We used dysphagia strategies to guide the design and form factor of the bar. In doing so, we inferred that individuals with oral dysphagia may have difficulties such as forming a labial seal due to labial weakness, lingual weakness and reduced lingual ROM and/or delayed A-P lingual transit time. Our fundamental goal was to develop a bolus with easy calories, that melted quickly and required minimal mastication. The bar needed to be easy to pick up and hold as many of our patients have decreased limb mobility and strength. The packaging had to boldly state the word EAT, as to provide a directive cue for those individuals that may have speech-language or cognitive communicative deficits. It could also be used during evaluations where the clinician may be hesitant to try a solid bolus or as a treatment option for those wanting a change from a pureed diet.
I believe clinicians possess a wealth of knowledge and are the best resources from which to draw ideas for future products that will help people with dysphagia, voice, cognitive-communicative and speech language deficits.
Our initial prototype of The EAT Bar was successful from the start. I first realized the impact we could have when my neighbor asked to try The EAT Bar for her mom who recently had a stroke. Her mother had always enjoyed little treats and was so disheartened when she no longer was able to tolerate even a small cookie. Her mother loved the bars and was overjoyed that she could still have a treat like everyone else.
The Vision Comes to Life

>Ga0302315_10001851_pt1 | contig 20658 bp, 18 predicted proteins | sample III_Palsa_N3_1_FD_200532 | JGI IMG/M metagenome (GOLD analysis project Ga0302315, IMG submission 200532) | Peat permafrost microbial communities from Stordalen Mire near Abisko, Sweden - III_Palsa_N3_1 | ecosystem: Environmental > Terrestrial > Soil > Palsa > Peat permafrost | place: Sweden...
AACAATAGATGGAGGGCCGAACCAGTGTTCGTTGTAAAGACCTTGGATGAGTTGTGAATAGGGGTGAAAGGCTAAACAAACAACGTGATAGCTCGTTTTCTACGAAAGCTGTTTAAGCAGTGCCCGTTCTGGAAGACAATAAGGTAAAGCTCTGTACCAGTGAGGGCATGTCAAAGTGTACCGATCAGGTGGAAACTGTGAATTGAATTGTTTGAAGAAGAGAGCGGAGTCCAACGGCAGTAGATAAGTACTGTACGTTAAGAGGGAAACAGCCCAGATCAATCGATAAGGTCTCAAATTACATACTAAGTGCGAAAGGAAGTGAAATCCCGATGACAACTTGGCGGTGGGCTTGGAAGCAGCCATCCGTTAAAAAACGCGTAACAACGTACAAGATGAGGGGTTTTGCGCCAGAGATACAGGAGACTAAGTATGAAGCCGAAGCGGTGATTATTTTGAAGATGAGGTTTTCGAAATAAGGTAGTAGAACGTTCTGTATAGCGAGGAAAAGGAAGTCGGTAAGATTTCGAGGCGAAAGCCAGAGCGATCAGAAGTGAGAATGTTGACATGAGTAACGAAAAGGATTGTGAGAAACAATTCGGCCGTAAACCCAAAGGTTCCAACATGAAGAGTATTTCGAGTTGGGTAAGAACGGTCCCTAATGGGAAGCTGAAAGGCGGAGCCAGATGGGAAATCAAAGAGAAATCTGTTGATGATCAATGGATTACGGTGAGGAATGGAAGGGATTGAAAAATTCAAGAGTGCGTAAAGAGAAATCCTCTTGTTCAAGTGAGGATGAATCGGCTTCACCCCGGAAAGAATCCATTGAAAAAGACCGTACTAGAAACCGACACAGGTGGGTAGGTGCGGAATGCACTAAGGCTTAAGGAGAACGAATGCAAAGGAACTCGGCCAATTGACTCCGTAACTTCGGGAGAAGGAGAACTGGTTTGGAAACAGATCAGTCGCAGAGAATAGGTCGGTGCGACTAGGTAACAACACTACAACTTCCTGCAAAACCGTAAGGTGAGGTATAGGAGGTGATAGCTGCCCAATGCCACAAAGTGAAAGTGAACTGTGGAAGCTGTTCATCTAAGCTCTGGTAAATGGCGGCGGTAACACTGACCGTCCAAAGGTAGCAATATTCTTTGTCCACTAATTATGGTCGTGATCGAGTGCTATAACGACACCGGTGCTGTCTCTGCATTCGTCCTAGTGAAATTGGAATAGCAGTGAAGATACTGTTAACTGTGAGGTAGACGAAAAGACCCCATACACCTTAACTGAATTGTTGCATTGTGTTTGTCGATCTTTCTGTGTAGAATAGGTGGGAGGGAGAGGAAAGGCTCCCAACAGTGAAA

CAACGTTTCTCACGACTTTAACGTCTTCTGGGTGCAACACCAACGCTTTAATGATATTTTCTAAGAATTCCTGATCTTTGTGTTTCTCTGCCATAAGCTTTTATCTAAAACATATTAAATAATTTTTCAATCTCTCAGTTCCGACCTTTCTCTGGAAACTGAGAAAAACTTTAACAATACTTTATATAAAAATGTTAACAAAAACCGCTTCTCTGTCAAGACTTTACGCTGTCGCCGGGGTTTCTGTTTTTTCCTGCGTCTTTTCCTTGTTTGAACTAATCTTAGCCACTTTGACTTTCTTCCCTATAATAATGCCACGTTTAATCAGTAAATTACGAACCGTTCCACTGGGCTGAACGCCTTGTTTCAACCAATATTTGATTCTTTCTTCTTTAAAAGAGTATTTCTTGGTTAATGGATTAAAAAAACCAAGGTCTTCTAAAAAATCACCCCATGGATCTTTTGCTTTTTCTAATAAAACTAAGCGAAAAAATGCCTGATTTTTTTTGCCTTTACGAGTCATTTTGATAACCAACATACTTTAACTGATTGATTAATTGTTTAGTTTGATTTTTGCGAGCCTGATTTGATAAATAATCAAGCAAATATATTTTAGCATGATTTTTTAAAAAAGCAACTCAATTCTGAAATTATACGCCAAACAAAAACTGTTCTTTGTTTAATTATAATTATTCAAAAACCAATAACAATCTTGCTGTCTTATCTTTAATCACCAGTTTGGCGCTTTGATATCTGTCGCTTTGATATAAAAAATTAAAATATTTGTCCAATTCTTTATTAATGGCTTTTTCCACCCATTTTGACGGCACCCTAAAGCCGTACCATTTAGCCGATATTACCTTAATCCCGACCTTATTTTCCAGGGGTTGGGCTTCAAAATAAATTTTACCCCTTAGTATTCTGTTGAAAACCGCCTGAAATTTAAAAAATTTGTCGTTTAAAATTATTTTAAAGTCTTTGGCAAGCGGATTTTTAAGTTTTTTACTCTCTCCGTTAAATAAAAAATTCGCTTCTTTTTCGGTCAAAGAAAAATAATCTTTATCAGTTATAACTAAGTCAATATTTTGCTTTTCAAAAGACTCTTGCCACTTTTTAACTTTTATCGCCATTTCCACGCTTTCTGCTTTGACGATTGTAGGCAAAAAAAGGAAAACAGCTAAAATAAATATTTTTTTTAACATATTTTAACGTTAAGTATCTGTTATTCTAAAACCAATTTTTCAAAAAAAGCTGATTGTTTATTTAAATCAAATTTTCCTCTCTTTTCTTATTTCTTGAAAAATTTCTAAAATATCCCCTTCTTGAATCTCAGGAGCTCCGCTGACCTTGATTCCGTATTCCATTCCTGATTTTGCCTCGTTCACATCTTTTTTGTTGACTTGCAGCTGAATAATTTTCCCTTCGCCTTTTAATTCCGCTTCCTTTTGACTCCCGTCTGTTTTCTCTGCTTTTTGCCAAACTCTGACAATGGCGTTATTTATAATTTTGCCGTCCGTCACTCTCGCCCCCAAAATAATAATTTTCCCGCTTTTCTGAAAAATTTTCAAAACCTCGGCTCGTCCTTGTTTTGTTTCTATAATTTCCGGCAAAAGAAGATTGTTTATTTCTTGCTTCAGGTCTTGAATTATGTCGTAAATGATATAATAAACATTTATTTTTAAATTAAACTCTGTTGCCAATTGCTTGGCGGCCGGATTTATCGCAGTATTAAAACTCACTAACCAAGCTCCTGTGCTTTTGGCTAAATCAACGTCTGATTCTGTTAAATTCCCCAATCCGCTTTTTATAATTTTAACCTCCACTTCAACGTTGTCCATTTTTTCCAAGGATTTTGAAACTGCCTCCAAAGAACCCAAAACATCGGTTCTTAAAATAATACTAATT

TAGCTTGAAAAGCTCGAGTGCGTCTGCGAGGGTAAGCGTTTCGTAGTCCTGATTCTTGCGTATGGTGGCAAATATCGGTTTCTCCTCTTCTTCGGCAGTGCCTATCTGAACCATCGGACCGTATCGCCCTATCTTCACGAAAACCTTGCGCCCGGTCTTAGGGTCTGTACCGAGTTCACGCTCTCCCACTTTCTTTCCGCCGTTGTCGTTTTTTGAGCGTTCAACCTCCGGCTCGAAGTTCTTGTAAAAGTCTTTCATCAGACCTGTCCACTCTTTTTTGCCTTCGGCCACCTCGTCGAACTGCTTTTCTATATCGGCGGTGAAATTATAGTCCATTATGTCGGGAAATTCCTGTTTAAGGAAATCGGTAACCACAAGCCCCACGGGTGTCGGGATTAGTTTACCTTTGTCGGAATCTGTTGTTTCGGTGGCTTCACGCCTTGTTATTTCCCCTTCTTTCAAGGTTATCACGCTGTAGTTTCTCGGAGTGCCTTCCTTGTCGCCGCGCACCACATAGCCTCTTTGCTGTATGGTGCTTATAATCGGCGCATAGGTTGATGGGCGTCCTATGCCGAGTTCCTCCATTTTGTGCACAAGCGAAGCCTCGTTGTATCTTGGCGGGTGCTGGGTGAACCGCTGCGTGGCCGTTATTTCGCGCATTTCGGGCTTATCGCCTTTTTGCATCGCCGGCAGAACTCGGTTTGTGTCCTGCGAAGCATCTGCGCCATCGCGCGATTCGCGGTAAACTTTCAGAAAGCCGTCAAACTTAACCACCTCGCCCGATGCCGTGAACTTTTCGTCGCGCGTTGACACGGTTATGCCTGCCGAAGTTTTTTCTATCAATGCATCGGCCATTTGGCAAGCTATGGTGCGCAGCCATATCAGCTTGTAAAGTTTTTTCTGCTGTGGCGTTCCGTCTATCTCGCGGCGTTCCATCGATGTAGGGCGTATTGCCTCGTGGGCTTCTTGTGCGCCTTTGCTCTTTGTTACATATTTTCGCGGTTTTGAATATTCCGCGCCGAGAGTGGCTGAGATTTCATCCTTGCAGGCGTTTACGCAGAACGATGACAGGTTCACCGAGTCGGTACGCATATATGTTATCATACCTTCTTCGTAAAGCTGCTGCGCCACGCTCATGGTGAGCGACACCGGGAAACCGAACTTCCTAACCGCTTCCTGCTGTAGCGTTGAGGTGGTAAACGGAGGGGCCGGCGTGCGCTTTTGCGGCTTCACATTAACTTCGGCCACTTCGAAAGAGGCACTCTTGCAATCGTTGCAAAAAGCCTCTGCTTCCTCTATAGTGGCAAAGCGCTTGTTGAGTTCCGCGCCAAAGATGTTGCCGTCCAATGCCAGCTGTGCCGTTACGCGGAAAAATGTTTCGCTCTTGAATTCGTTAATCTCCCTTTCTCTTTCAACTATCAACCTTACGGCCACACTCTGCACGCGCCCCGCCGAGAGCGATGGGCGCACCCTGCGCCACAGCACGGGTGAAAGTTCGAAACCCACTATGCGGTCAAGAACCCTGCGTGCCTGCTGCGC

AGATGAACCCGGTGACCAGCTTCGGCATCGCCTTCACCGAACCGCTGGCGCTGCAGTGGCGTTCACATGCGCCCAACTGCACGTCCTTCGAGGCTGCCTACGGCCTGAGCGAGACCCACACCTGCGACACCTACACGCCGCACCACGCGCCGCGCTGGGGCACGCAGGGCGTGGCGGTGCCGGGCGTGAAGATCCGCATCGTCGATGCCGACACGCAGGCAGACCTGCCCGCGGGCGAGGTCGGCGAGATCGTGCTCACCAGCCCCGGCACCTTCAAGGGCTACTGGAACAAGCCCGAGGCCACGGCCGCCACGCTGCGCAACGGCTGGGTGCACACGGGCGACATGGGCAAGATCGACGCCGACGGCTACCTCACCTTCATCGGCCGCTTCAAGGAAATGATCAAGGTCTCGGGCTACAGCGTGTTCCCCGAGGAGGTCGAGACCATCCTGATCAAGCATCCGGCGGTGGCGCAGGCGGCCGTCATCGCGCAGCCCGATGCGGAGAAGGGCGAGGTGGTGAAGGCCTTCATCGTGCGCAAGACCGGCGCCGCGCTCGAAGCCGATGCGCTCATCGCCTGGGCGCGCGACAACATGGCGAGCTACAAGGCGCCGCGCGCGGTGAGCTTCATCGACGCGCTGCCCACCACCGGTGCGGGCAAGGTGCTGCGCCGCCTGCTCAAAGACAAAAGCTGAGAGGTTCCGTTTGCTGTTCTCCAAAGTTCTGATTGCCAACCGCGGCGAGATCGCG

We consistently received very touching responses from family members and clinicians once The EAT Bar was available to Amazon customers. It became clear that our mission of bringing joy, delight and pleasure to everyone’s everyday could be found in a small treat, The EAT Bar.
A clinician, at a pediatric feeding clinic, told a story of a 2-year-old boy with sensory issues whose first solid food tolerated was The EAT Bar. There’s the story of young girl who’s blind and g-tube dependent who was able to bring the bar to her mouth and delights in the taste.
We were contacted by a woman undergoing cancer treatments with xerostomia and loss of appetite who raved that the bars tasted so good it took the medicine taste out of her mouth. And, there was the family of a man in hospice care who was able to enjoy the bar as a comfort/pleasure feed prior to his passing.
The Reward of Innovation
As clinicians, it is easy to think that the scope of our influence is only in practice. However, my experience tells me that we have a bigger role to play in the lives of our patients and their caregivers. When I am approached by other clinicians and graduate students who are curious about the path I’ve taken, I strongly encourage them to take a broader look at our profession. Each of us can test our boundaries and perhaps lead the way through innovation.
We are on the front lines of daily problem solving with our patients, residents and their families. I believe clinicians possess a wealth of knowledge and are the best resources from which to draw ideas for future products that will help people with dysphagia, voice, cognitive-communicative and speech language deficits.
I can tell you from my own experience, it is so rewarding to see what originally started as one small singular idea come to life and with it the potential of changing many lives in a positive way.